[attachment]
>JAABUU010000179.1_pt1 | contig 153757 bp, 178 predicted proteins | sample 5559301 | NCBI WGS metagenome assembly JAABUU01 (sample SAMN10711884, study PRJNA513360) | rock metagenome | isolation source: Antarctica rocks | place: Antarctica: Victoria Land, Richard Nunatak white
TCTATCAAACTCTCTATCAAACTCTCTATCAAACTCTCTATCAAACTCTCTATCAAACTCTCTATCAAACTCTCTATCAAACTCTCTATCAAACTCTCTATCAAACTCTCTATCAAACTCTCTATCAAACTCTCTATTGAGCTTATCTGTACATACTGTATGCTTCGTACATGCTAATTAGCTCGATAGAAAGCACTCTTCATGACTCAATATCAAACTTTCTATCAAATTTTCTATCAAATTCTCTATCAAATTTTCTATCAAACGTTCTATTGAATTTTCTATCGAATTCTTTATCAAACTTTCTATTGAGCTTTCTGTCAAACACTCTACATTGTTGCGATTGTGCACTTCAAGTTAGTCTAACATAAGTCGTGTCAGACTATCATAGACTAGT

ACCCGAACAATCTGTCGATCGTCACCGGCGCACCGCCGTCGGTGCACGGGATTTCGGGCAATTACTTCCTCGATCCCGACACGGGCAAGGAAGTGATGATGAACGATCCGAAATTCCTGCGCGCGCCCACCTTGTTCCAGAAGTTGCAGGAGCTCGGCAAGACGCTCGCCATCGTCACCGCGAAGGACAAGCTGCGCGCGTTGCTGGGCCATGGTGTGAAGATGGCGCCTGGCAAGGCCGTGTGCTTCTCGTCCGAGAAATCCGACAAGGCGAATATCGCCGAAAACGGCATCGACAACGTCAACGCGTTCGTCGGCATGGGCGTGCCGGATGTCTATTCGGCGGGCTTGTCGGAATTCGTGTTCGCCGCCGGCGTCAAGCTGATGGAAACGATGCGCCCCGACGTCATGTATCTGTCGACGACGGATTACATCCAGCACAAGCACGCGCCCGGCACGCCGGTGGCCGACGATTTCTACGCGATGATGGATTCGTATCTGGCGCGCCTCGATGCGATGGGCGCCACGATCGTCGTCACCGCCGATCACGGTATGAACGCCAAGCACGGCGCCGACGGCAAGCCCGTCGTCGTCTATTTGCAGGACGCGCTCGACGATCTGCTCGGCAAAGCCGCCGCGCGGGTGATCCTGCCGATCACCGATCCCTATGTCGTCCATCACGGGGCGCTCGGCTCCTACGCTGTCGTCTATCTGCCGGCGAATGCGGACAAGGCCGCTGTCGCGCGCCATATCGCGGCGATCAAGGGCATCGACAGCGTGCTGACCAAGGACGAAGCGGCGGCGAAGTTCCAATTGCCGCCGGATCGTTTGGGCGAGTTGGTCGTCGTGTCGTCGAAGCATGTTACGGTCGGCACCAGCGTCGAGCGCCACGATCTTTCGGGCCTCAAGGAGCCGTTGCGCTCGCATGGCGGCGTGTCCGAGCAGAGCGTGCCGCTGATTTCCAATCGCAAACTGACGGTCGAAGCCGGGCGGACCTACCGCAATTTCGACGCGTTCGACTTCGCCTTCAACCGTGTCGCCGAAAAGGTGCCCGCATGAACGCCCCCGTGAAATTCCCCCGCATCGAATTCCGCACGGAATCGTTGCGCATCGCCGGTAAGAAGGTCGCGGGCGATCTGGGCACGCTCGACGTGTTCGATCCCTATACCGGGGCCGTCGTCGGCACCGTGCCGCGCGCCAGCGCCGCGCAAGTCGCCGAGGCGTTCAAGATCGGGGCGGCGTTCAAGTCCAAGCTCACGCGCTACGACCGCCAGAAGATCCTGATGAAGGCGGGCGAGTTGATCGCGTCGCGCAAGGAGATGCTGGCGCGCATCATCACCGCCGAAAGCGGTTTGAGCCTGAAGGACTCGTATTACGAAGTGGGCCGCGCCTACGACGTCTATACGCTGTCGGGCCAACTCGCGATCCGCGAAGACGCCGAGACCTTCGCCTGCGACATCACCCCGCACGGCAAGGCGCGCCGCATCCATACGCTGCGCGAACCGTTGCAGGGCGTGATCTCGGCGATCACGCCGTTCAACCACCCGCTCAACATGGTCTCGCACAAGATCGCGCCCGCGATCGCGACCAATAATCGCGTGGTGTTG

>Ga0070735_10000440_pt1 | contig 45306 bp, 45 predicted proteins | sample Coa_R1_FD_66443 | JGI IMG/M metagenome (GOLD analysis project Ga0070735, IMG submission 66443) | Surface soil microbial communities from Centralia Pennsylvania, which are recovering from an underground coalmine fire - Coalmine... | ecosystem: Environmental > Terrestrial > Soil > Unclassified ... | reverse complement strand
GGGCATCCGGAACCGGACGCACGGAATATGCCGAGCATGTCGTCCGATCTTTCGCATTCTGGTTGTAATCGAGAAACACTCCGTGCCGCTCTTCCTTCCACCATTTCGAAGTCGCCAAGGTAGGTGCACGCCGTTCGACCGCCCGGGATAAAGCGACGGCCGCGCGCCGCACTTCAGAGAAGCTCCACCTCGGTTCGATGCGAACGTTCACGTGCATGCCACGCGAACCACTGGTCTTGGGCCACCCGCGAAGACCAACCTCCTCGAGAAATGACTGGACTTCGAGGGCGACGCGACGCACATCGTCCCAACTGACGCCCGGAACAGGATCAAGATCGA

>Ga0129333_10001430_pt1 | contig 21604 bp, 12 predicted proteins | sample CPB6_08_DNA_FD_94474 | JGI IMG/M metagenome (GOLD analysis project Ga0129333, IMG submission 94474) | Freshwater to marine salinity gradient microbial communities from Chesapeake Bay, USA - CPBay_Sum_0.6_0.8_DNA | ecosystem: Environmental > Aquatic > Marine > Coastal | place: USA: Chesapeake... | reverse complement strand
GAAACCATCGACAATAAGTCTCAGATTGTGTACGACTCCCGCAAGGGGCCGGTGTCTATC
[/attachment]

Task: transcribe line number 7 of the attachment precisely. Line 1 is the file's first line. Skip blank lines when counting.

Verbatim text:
GAAACCATCGACAATAAGTCTCAGATTGTGTACGACTCCCGCAAGGGGCCGGTGTCTATC